Documentation – How prepared are you to fully document your support environment to the point where you could hand it over to a third party to operate? Is your staff capable of documenting and communicating every significant change you make to it? If you’re hesitating to answer, that can be a red flag. If your service desk provider is flying blind, it’s only a matter of time before things go sideways or worse.
Dedicated vs. shared support model – Will the supplier provide you with dedicated support resources who will learn your environment as well as your own support resources? If your company is only one of several customers being supported by the same team, you’re not going to get the kind of focused attention and consistent service you would with an in-house or dedicated team. The only way a provider can run a business that way is through truly commoditized service—and remember, the goal is always to provide differentiated, high-value service.
With offshoring, you keep the service desk in-house, but move it elsewhere—typically somewhere that support costs are more favorable than domestic costs.
Holidays – What national or religious holidays are observed in the country where your support services will be provided? How often will the office be closed, and how do these interruptions align with the calendars of your business and its customers?
Language – Are there language barriers, accents, idioms, or colloquialisms that might present challenges for effective service? Do you operate in multiple countries that require local language support? IT organizations hate the stereotype of the unintelligible service desk agent—make sure you’re not contributing to it.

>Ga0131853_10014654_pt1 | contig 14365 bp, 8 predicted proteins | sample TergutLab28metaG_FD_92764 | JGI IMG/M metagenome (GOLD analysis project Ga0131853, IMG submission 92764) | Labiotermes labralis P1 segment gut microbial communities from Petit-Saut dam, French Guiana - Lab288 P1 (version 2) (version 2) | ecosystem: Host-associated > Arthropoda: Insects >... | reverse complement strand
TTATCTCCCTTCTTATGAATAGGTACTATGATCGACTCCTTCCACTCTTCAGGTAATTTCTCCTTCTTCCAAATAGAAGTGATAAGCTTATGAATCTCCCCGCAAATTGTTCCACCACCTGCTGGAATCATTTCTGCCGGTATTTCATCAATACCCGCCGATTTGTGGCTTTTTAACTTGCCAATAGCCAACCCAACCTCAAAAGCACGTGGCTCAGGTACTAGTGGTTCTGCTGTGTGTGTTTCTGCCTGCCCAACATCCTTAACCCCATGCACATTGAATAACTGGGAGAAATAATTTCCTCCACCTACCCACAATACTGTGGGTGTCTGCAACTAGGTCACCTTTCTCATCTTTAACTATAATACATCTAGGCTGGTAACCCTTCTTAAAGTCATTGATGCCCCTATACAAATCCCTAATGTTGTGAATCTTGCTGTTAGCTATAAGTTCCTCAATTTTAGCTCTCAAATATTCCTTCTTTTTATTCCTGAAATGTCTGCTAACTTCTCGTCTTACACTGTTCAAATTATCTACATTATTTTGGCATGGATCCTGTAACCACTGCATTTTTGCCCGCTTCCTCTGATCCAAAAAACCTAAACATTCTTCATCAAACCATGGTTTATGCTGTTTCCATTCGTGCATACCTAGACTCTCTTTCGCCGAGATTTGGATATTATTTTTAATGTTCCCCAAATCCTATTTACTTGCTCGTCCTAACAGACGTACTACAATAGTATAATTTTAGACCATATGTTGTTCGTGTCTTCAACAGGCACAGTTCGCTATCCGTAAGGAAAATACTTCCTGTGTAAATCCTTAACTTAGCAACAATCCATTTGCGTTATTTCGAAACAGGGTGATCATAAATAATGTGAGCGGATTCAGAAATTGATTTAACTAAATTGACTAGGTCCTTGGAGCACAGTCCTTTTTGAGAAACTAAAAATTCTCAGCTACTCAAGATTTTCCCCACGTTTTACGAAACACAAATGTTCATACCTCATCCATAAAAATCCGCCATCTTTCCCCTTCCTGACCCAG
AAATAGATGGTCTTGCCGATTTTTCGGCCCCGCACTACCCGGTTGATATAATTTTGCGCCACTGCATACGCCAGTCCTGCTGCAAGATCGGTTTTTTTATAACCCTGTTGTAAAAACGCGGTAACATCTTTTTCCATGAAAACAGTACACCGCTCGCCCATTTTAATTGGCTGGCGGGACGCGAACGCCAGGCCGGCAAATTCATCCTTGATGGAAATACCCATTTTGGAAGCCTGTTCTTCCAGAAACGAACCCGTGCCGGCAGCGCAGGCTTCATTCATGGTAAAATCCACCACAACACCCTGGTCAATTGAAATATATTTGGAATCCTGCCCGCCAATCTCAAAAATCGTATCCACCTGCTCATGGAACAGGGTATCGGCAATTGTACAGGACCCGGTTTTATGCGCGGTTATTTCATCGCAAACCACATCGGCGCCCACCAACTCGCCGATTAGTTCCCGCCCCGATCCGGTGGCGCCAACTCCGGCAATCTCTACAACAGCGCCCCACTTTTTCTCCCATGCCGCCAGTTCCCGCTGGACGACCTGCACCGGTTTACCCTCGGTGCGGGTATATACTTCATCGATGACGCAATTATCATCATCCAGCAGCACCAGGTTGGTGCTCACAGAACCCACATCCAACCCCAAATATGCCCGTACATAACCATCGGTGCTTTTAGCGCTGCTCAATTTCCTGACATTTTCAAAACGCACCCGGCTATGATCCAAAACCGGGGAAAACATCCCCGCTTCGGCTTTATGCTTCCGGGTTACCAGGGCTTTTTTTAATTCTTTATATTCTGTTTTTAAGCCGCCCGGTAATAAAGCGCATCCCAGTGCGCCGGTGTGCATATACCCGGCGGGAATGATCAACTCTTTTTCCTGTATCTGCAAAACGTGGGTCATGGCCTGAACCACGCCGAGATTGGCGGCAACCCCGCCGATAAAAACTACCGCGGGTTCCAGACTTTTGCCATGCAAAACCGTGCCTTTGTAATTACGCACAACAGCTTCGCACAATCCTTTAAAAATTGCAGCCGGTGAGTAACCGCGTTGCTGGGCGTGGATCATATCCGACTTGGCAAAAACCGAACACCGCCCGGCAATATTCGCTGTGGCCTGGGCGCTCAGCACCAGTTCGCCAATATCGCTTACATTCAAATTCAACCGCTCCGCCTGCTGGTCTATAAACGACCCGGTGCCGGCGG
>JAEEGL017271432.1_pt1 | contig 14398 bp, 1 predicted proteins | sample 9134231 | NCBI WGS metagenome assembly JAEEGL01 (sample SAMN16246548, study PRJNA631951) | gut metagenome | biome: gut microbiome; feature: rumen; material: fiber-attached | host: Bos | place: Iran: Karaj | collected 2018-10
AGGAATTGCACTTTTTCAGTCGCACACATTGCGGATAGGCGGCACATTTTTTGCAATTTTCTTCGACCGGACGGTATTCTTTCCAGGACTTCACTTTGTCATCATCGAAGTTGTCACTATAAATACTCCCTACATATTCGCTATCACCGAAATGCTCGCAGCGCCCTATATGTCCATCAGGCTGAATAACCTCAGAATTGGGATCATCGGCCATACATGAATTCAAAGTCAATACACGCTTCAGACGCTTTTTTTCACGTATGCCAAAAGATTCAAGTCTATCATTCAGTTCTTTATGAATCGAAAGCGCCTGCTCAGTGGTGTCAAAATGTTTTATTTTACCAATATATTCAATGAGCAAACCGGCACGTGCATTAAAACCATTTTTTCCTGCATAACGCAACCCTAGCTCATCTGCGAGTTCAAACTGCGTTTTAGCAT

Culture – How well do you understand the culture where your support services would be located? Some cultures don’t have the sensitivity to time management required for a rate-based service desk.
Facilities – Investments in facilities and facilitated maintenance should be considered carefully. How well do you understand the local real estate market, building codes, maintenance needs and practices, and other nuances of the place where you’d be locating? Does it seem like a sound investment—or a money pit in the making?
Management – How will offshore services be managed? What is the management culture like where you would consider locating? You’ll need to maintain the right level of control over the offshore operation, while avoiding the kind of lapses or questionable practices that can cause headaches back home.
Infrastructure – What are the local telecommunications and Internet infrastructure services like? Are they available, dependable and, cost efficient? Take nothing for granted—connectivity is a make-or-break proposition for any service desk.
Multi-site support – Will you need multiple offshore and/or onshore sites for providing 24 x 7 x 365 service support? Is your ITSM solution capable of supporting multiple locations—in multiple languages—with a single centralized database? Make sure your tools are well designed for the geographic footprint of your service organization. BMC ITSM can help with this one; you can learn more about our ability to support follow-the-sun service organizations here.
Hopefully this will help you decide where and by whom your user support services should be provided. In my next blog, we’ll talk about how to make sure you’re getting the right kind of value for the money you’re spending.
- Capacity Management for the Service Desk
- The Zoo: What’s New in MyIT 3.1
- ITAM 2015: The evolving role of the IT Asset Manager
- How to Hire the Right People for Your Service Desk
- Service-Management im Zeitalter von künstlicher Intelligenz und maschinellem Lernen